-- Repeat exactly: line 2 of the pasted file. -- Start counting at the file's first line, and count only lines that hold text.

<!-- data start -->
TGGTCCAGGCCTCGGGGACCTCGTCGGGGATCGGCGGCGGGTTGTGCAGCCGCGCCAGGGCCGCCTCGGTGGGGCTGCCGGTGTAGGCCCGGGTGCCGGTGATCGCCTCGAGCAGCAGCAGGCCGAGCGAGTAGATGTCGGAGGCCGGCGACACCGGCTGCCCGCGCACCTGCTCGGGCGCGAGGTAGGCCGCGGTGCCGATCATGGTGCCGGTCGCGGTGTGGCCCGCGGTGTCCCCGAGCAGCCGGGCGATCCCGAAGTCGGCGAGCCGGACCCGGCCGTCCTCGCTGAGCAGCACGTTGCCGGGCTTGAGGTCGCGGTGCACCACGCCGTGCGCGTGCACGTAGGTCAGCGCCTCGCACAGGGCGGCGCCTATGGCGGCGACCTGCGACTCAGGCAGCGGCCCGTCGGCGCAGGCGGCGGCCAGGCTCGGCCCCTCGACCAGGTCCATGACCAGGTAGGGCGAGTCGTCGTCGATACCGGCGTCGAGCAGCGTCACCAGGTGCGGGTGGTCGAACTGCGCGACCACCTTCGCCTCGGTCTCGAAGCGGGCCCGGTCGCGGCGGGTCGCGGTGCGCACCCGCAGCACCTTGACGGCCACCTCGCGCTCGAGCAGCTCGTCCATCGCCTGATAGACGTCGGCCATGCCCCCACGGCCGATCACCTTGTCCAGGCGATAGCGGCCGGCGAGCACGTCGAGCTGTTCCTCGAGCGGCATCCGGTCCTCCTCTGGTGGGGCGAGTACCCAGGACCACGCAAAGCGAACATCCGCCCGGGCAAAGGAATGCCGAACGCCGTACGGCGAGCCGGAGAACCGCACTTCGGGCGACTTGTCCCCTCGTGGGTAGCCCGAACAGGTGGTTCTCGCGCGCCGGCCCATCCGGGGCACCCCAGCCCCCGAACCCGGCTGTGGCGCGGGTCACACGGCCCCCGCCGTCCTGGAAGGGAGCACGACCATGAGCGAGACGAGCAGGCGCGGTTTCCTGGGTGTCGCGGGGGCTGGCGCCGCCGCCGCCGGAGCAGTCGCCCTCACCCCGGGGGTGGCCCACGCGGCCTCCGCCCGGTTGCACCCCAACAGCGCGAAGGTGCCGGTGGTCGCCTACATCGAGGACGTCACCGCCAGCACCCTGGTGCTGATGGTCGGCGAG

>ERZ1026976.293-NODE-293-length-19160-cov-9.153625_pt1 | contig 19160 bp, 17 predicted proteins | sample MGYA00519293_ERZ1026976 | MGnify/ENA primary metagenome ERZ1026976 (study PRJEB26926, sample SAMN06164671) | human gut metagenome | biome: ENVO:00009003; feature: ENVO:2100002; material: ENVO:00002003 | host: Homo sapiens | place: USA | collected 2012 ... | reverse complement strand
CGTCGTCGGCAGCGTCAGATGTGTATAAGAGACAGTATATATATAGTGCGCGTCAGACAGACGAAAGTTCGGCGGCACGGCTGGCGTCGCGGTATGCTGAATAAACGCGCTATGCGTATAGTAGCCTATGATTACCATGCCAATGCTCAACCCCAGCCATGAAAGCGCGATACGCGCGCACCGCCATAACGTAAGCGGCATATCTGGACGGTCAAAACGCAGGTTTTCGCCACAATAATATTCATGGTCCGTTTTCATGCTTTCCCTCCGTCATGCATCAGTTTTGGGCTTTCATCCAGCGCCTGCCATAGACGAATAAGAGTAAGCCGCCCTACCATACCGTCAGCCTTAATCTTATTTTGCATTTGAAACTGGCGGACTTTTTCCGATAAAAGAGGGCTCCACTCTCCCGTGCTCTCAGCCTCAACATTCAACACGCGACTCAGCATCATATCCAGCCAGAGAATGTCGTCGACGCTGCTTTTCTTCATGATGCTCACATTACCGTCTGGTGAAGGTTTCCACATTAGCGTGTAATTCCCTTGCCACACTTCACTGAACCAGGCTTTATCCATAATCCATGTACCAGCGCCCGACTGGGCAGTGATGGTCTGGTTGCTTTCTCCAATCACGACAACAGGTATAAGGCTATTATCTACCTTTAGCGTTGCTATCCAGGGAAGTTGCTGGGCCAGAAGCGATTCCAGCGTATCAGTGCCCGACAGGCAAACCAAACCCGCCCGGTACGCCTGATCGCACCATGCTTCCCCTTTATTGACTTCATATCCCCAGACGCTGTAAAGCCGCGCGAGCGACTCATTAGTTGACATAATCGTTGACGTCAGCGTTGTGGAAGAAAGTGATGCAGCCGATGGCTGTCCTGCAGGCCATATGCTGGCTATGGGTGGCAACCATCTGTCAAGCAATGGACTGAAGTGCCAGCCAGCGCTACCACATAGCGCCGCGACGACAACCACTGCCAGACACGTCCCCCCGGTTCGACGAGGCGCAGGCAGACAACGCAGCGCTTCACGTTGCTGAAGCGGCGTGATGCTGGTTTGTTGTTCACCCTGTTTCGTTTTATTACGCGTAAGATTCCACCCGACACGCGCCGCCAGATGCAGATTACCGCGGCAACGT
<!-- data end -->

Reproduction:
>ERZ1026976.293-NODE-293-length-19160-cov-9.153625_pt1 | contig 19160 bp, 17 predicted proteins | sample MGYA00519293_ERZ1026976 | MGnify/ENA primary metagenome ERZ1026976 (study PRJEB26926, sample SAMN06164671) | human gut metagenome | biome: ENVO:00009003; feature: ENVO:2100002; material: ENVO:00002003 | host: Homo sapiens | place: USA | collected 2012 ... | reverse complement strand